September 30, 2010
My main focus in my speech was on the content and research behind my upcoming book, “Grow: How the World’s Best Businesses Use the Power of Ideals to Outshine the Competition.” I always strive to make my presentations interactive, because dialogue and role playing is the way people think and learn.
For this conference, I worked with the organizing team to solicit via the web the “Top Questions” CMOs would like me to discuss and address during my presentation. Here is a link to all the questions. I decided to address the top three questions with the group in Zurich: Participants voted on the questions before the meeting so it was easy for me to see which ones were “the burning questions.”
The first question was posed by Julie from Hong Kong, and by far had the most votes:
“How do you balance centralized brand management with localization to meet the needs of customers in diverse global markets?”
A great question. While the answer to this is highly dependent on the category, the brand history and situation, and company strategy, I did share a few principles with the group in Zurich:
— Look for opportunities to centralize more. Most organizations do not like centralization, and miss many opportunities for learning and reapplication. This takes leadership, which leads to the next principle.
— You need to be accountable for putting into place clarity in decision making, with clear roles and responsibilities. Most leaders duck this, and put their organizations into tough, conflict-ridden situations.
— Centralization only works with leaders and teams that collaborate effectively and travel frequently to understand the markets.
The second most popular question was asked by Denise from Paris:
“What is the biggest Marketing lesson I learned at P&G?”
Another great question, and an easier one to answer than the first!
This one is simple: I learned that brands, businesses, with higher ideals than their competitors simply grow faster, and over a longer period of time. This is the ultimate competitive advantage. I’ll be even stronger: I think it is the only way to run a successful business. I feel so strongly about this that I am writing a book on it, and it is the basis of my course at UCLA Anderson.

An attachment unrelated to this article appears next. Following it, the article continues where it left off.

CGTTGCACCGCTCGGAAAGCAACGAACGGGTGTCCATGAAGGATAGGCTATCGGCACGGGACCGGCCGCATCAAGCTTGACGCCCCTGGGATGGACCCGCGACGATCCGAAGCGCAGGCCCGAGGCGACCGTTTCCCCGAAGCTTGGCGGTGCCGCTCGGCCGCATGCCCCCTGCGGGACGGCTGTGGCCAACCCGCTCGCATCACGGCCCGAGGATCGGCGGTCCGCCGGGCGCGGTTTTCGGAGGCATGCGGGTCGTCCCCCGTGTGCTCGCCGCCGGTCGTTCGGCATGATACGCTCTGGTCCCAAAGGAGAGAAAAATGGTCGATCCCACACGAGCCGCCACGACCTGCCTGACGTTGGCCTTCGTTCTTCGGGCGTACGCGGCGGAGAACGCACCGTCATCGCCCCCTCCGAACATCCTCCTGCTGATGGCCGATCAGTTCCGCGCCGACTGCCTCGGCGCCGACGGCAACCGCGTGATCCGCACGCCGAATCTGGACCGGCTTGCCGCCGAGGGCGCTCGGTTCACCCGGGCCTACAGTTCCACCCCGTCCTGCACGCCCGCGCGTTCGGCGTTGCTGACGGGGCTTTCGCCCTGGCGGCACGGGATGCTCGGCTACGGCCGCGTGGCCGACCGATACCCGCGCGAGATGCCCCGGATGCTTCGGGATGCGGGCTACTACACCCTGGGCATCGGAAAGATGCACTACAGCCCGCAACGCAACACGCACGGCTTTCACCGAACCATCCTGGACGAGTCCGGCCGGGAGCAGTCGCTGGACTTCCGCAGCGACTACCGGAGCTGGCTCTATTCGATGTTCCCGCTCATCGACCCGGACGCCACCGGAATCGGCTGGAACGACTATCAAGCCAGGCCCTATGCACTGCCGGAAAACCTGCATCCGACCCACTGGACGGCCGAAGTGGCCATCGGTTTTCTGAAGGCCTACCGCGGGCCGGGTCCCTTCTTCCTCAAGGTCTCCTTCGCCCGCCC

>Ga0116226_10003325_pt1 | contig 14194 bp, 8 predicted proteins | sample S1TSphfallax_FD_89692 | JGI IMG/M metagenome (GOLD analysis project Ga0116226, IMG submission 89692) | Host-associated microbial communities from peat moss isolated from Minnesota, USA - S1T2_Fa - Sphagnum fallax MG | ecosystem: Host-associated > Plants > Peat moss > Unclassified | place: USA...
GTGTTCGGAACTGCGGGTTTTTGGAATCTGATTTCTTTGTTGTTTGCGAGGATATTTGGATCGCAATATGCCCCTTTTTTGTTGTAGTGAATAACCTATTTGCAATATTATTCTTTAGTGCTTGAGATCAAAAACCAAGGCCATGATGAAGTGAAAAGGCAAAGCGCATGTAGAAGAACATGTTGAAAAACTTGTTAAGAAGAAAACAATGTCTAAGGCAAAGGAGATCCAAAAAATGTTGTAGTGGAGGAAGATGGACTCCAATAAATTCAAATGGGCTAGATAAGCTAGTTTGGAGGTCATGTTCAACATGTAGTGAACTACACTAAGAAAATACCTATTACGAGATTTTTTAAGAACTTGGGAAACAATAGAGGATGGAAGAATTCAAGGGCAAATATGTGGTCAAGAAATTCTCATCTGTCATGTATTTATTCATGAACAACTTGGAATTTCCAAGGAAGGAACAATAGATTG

The third highest scoring question came from Charles from Oxford:
“What are the most common mistakes CMOs are making?”
The good news is CMOs are making mistakes, I made my share and still thrived in the role. You are not pushing the boundaries, or aiming high enough, if you are not making mistakes. It is part of the role, especially a CMO role. The key is to learn from those missteps and get better.
The most common mistakes I see are:
— Defining the role of CMO too narrowly. Too many see it as the “MarComm” job, the key advertising and media leader. It needs to be much more than that. It needs to be the role in a company that ensures the consumer/customer is first, it needs to drive the strategy and innovation agenda, it needs to provide the leadership for a creative and analytical organization, and it needs to be accountable for profitable growth.
— Aiming too low, working on the wrong things. The CMO needs to inspire higher performance by focusing her or his organization on the higher ideals that drive the business. The CMO needs to reveal and articulate how the business/brand will improve the customers’ lives, and build everything upon that.
— Not building capability. Great CMOs build something that outlives them. They work on the critical few capabilities the business needs to thrive in the future. These are decisions that may not be immediately evident in the results, but will position the company for growth longer term.
Check out my interview at the 3rd European CMO Conference: